• November 15, 2021
identifying and treating a cracked tooth

We rely on our teeth to do a lot of hard work. In addition to breaking down food before it hits our stomachs, your teeth are also often subject to damaging habits such as grinding and clenching. Then add potential injury from working out and sports to the equation. That’s why in addition to overall oral health, your dentist checks for a cracked tooth during your bi-annual visits.

Cracked teeth are often the cause of toothaches, but they can also occur without triggering any telltale pain. Whether a cracked tooth is caused by trauma or day-to-day wear and tear, the first thing your dentist does is classify what type of fracture it is to determine the appropriate treatment.

Key Categories

The American Academy of Endodontists classifies cracks into five categories:

Craze Lines

These typically appear as faint vertical lines in the tooth’s enamel that do not extend to the gums. There’s no immediate treatment required to address craze lines, but your dentist will keep an eye on them to assess if they begin to extend into the tooth dentin.  

Split Tooth

As the name suggests, the crack in the tools extends from the surface to the root. This condition qualifies as a dental emergency and you should seek immediate care. In most cases, you will need to have the tooth extracted. If it is a molar tooth with multiple roots, it may be possible to only remove the damaged part of the tooth and crown the remaining tooth.

Fractured Cusp

This condition is when a portion of the chewing surface of a tooth breaks off. The break doesn’t usually reach the pulp part of the tooth which holds the nerves, blood vessels and connective tissue. In most cases, your dentist will be able to save the tooth with a filling or crown.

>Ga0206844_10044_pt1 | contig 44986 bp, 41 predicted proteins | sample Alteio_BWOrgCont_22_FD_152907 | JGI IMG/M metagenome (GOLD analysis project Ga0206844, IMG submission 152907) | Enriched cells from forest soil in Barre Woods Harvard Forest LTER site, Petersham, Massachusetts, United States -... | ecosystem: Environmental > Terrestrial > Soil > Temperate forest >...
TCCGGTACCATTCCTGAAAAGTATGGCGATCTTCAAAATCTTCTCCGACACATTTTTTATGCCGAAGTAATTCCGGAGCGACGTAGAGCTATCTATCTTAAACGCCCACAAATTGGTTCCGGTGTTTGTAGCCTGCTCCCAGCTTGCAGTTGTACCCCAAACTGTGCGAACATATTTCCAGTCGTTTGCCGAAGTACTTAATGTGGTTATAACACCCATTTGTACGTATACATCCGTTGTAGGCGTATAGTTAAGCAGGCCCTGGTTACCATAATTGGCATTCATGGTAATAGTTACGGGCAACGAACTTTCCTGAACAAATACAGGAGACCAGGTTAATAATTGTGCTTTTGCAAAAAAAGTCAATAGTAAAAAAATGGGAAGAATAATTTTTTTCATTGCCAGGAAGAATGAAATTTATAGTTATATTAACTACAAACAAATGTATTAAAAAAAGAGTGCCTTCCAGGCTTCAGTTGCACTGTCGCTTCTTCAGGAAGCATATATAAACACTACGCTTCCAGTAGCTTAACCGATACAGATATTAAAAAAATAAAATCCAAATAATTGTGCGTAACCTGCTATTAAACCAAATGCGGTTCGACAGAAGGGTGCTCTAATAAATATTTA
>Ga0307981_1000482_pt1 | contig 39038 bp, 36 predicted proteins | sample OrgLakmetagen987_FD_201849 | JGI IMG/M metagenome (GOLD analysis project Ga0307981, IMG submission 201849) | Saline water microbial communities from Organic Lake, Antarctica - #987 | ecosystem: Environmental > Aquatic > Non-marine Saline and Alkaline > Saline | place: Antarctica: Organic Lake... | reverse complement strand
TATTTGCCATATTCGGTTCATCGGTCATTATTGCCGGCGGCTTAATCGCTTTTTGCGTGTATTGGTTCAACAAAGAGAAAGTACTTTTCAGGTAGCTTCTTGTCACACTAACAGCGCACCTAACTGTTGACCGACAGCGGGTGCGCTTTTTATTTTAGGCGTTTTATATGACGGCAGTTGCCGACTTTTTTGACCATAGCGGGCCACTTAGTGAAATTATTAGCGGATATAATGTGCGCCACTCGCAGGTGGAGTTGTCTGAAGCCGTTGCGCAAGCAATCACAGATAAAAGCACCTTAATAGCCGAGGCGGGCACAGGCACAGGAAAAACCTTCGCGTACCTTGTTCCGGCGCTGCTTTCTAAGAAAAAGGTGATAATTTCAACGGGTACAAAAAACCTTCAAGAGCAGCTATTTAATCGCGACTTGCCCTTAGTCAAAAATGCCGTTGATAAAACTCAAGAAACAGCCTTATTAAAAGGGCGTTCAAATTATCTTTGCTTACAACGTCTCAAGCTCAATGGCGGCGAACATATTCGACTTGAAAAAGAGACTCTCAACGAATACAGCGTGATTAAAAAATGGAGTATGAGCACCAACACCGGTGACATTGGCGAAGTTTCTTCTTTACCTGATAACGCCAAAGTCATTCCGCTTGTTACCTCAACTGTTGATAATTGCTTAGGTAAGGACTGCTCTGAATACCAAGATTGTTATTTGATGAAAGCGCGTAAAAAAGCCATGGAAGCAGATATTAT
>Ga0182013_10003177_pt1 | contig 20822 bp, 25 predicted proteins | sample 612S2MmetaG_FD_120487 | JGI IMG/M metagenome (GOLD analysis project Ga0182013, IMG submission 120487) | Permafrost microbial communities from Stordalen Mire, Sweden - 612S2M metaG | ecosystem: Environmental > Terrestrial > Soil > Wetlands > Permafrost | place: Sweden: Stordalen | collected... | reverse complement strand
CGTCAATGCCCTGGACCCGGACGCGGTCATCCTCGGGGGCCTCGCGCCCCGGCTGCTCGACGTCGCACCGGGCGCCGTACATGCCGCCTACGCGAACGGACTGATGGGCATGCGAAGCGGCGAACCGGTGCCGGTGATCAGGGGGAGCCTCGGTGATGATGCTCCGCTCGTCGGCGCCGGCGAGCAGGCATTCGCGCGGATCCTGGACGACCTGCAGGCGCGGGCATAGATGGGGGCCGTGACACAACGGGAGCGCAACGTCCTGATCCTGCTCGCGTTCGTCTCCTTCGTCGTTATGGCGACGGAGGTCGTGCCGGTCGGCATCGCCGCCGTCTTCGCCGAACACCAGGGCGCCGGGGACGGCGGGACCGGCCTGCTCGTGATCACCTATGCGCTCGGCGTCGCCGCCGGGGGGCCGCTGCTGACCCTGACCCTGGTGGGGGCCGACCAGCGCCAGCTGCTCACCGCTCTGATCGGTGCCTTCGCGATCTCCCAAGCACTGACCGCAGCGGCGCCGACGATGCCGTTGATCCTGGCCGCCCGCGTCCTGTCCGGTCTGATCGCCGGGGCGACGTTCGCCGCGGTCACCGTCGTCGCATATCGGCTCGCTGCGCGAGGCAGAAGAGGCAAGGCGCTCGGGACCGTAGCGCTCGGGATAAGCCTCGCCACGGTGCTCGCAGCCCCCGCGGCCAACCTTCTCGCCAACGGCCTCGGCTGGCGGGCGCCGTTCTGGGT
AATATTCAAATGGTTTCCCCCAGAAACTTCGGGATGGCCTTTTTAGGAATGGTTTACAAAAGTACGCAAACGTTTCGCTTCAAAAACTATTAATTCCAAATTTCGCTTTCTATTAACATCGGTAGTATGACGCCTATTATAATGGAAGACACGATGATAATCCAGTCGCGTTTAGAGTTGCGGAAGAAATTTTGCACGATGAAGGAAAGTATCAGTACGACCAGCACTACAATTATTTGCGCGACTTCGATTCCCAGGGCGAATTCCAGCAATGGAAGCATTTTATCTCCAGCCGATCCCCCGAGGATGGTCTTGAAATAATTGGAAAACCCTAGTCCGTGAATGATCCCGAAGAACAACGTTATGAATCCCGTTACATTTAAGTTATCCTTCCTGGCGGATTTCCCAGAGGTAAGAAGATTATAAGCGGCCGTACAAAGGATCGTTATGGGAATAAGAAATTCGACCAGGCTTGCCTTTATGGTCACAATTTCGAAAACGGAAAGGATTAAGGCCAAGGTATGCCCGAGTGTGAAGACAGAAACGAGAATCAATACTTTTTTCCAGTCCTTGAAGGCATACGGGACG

Vertical Root Fracture

The fracture starts at the root of a tooth and extends toward the chewing surface. Unless your dentist is able salvage a part of the tooth by removing the fractured root, it’s likely the tooth will need to be extracted.

Cracked Tooth

A crack in your tooth that extends from the chewing surface toward the root, but does not split the tooth, can often be saved. In these cases, damage to the pulp is common and you likely experience a fair amount of pain. Root canal therapy is usually required.

Preventing Cracks from Forming

You can take some steps to prevent cracked teeth:

  • Have your dentist assess your teeth for signs of grinding. You may need to wear a protective mouthguard while sleeping.
  • Avoid chewing hard foods such as ice and unpopped popcorn kernels.
  • Don’t put hard objects in your mouth such as pens.
  • Wear a protective mouthguard or mask when participating in contact sports. 

The sooner a cracked tooth is identified and treated, the better the outcome. If you are concerned about a possible fracture in a tooth and need a dentist near Joliet, Shorewood Family Dental is ready to assist you.